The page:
It Takes a Community to Motivate Change

It Takes a Community to Motivate Change

Community partnerships make a world of difference for students. When three students in FNH 473 (Applied Public Health Nutrition) were selecting a project evaluating food and nutrition programs and how social factors impact health in communities, they chose one focused on Indigenous food programs. As none of the students were Indigenous, they knew they would need to rely on their community partner to walk beside them through their journey of learning about Indigenous food insecurity.

Unique Get Together Society Community

Debra Abraham (left) and Kelsey McGregor (right) from Unique Get Together Society

Unique Get Together Society (UGTS) provided that essential element.

UGTS is an Indigenous-led, non-profit that delivers programs empowering marginalized communities and families, with a focus on Black and Indigenous peoples, seniors, and those with disabilities. UGTS has 30 staff members in their offices in Vancouver’s Downtown Eastside and Chilliwack, and in their new Kamloops office.

“We are a first point of contact when someone from the community calls, even if it’s at 3 a.m.,” says founder Debra Abraham. “Food security is often an entryway to a deeper community need; it allows us to know our clients better, build trust, and understand gaps that may exist.”

Abraham and UGTS director Kelsey McGregor met the students – Anika Cheng, Cathy Zhu and Emily Chau – every two weeks online. The students embraced what they learned about the culture and history of Indigenous Nations and Peoples; everyday interactions they faced when trying to access healthy and appropriate food; and, relevant and lived experiences in dealing with colonial systems.

“It was amazing to watch this unfold as they really put their hearts into this and gained an emotional connection as well as an academic one,” said Abraham.

What started as a group project on public health nutrition grew in scope, eventually landing the students into a global competition where they won first place.

Initially, the students evaluated the Essential Food Hamper program delivered by UGTS. The students decided they wanted to go further and began to evaluate food insecurity among B.C.’s urban Indigenous populations, which is disproportionate to the general population.

With support from UGTS, they learned that one in three households experiencing food insecurity in the province’s urban populations identify as Indigenous.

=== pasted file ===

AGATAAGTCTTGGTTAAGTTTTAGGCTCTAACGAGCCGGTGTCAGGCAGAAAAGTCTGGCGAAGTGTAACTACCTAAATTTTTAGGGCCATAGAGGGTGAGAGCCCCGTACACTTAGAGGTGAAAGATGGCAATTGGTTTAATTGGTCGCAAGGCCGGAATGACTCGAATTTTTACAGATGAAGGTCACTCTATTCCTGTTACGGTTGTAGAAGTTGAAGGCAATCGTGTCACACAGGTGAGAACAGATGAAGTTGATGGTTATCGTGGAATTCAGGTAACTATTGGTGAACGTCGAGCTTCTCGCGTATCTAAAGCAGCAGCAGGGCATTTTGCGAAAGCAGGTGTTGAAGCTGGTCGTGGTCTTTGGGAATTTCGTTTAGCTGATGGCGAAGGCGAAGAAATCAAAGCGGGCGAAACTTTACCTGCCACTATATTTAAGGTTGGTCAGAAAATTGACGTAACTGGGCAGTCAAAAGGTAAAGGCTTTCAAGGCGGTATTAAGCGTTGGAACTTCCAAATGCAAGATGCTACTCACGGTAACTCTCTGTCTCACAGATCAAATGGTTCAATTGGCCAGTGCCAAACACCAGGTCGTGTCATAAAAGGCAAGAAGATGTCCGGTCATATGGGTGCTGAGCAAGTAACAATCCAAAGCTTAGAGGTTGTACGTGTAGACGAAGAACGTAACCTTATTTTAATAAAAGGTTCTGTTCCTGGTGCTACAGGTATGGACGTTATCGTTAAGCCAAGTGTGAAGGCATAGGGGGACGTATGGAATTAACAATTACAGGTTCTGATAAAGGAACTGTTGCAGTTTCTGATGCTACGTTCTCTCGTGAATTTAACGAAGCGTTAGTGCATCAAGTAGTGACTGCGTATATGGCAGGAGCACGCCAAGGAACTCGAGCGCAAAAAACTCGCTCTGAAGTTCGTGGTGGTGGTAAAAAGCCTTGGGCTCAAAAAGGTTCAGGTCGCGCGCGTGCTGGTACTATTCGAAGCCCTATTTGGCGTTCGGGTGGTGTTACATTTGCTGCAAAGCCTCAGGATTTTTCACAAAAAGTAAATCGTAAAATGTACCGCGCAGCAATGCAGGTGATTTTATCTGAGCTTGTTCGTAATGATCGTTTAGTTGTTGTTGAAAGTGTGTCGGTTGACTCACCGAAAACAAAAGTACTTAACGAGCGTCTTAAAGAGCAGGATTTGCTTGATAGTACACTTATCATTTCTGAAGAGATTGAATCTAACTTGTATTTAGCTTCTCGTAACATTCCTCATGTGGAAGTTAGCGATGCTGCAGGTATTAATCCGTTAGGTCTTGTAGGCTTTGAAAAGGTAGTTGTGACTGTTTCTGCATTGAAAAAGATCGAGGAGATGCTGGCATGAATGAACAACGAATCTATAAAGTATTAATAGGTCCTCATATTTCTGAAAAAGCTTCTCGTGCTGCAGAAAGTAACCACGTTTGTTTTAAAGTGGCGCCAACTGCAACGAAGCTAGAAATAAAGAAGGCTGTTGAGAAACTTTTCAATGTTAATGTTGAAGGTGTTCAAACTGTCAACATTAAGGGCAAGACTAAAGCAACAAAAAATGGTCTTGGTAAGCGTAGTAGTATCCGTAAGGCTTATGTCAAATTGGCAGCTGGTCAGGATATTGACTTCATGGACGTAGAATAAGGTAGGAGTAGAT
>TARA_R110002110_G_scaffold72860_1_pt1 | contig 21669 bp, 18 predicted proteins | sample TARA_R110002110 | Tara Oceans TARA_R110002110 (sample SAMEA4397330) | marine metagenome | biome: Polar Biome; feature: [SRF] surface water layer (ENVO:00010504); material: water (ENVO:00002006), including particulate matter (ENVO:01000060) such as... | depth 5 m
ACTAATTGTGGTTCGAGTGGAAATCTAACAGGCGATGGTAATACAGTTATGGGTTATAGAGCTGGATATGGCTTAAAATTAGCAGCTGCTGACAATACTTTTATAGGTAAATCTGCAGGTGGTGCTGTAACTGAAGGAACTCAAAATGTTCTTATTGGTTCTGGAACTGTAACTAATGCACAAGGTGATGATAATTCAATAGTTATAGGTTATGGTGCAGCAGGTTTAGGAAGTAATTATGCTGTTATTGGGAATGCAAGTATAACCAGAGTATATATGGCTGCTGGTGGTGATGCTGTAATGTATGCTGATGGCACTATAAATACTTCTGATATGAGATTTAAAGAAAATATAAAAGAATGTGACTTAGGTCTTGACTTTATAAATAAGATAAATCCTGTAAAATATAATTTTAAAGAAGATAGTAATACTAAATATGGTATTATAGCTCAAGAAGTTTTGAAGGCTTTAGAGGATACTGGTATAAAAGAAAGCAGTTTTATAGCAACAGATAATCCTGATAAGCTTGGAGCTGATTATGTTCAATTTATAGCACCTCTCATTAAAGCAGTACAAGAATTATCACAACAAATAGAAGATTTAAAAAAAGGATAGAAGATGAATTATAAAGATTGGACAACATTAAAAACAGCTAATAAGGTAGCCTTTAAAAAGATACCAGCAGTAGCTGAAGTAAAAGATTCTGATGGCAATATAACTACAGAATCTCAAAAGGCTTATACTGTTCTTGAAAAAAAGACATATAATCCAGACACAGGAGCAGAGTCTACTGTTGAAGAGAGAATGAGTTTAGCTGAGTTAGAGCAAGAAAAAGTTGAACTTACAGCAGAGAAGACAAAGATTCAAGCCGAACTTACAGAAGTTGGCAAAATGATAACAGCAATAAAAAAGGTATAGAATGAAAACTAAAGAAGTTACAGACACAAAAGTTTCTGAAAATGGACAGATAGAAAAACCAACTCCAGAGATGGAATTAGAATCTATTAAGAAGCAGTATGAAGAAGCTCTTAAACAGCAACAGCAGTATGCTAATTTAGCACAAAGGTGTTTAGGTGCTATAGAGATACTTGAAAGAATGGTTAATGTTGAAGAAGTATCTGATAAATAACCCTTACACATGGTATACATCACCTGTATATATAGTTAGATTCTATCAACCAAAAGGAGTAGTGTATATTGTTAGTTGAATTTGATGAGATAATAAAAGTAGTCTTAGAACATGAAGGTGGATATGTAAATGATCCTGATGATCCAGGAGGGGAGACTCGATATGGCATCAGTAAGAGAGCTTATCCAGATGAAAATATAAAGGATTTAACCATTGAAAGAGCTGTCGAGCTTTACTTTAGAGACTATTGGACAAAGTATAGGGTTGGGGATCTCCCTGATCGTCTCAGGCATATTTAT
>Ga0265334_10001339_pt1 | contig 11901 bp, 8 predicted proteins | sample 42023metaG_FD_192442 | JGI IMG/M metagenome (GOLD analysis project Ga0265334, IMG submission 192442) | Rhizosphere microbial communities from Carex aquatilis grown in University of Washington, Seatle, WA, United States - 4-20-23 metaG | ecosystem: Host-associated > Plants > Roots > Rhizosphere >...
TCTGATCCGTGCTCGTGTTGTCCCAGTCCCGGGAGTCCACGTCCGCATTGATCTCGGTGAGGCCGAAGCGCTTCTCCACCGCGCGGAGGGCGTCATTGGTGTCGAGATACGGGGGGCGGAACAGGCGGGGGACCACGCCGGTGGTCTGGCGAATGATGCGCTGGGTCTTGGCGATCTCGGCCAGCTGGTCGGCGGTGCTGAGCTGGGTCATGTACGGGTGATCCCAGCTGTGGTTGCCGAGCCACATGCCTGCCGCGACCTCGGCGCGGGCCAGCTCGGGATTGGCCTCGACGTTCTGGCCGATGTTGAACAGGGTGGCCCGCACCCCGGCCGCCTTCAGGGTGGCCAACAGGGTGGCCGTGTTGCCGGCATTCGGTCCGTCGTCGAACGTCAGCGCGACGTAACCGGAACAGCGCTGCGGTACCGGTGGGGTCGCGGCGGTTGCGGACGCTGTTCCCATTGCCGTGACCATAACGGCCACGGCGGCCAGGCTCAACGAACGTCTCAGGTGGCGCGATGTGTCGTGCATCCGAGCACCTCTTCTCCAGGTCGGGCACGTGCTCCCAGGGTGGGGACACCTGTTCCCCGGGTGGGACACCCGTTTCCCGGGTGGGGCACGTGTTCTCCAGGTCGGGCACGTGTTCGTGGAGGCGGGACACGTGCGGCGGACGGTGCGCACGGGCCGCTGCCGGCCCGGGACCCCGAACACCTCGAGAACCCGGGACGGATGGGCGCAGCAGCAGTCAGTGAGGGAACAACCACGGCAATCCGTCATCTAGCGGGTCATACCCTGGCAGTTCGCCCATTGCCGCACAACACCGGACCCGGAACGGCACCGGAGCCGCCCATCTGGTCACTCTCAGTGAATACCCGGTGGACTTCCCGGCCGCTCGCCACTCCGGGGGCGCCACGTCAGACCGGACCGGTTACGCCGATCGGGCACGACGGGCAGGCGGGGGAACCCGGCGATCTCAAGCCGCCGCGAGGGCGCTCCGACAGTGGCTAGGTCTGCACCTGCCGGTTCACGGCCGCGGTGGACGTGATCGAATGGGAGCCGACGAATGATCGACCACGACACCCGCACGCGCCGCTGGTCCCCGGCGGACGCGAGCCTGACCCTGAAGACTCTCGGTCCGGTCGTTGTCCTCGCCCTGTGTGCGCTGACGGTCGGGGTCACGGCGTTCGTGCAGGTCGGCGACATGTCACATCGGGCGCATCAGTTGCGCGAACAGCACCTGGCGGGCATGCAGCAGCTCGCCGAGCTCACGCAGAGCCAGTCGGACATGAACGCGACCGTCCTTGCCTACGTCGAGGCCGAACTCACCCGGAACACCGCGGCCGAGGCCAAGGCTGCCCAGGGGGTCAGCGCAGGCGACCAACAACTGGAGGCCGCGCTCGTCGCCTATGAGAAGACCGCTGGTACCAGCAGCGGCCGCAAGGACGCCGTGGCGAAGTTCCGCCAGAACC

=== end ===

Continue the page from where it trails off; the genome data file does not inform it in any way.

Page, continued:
Cheng, Zhu and Chau continued their research and entered Map the System, a competition that encourages students to use holistic thinking to develop a deep understanding of complex social and environmental problems. They did literature reviews and more community interviews.

They won first place in the national competition in May. They moved onto the global finals, where they faced 38 finalists from around the world, and took top honours again – the first time a UBC team won Map the System.

Their final presentation titled Unique Get Together Society and Urban Indigenous Food Insecurity in B.C. detailed the interrelationship between the following factors to help drive systemic change: stakeholders; government and policy; creating space and welcoming First Nations; and, adopting Indigenous ways of knowing.

The benefit that comes from community partnerships flows both ways. “We posted this research publicly to educate people,” said Abraham. “This isn’t government or systemically motivated; it’s raw and relevant to what’s happening today. It provides an outside, non-biased view.”

For McGregor, she is able to use the student research in grant proposals, helping to draw in funds that are essential to continue UGTS community programs. In addition, UGTS just hired six students and these partnerships raise the profile of UGTS and attract a core, ideal hiring base.

For the students, Zhu graduated from the Food, Nutrition and Health program and is studying Nursing. Chau is in the Dietetics program, while Cheng studied Kinesiology and will be pursuing a Master of Occupational Therapy.

Cheng says her Map the System team has learned the importance of systems thinking and the role it plays in addressing today’s complex social issues, knowledge they will carry into their future professions.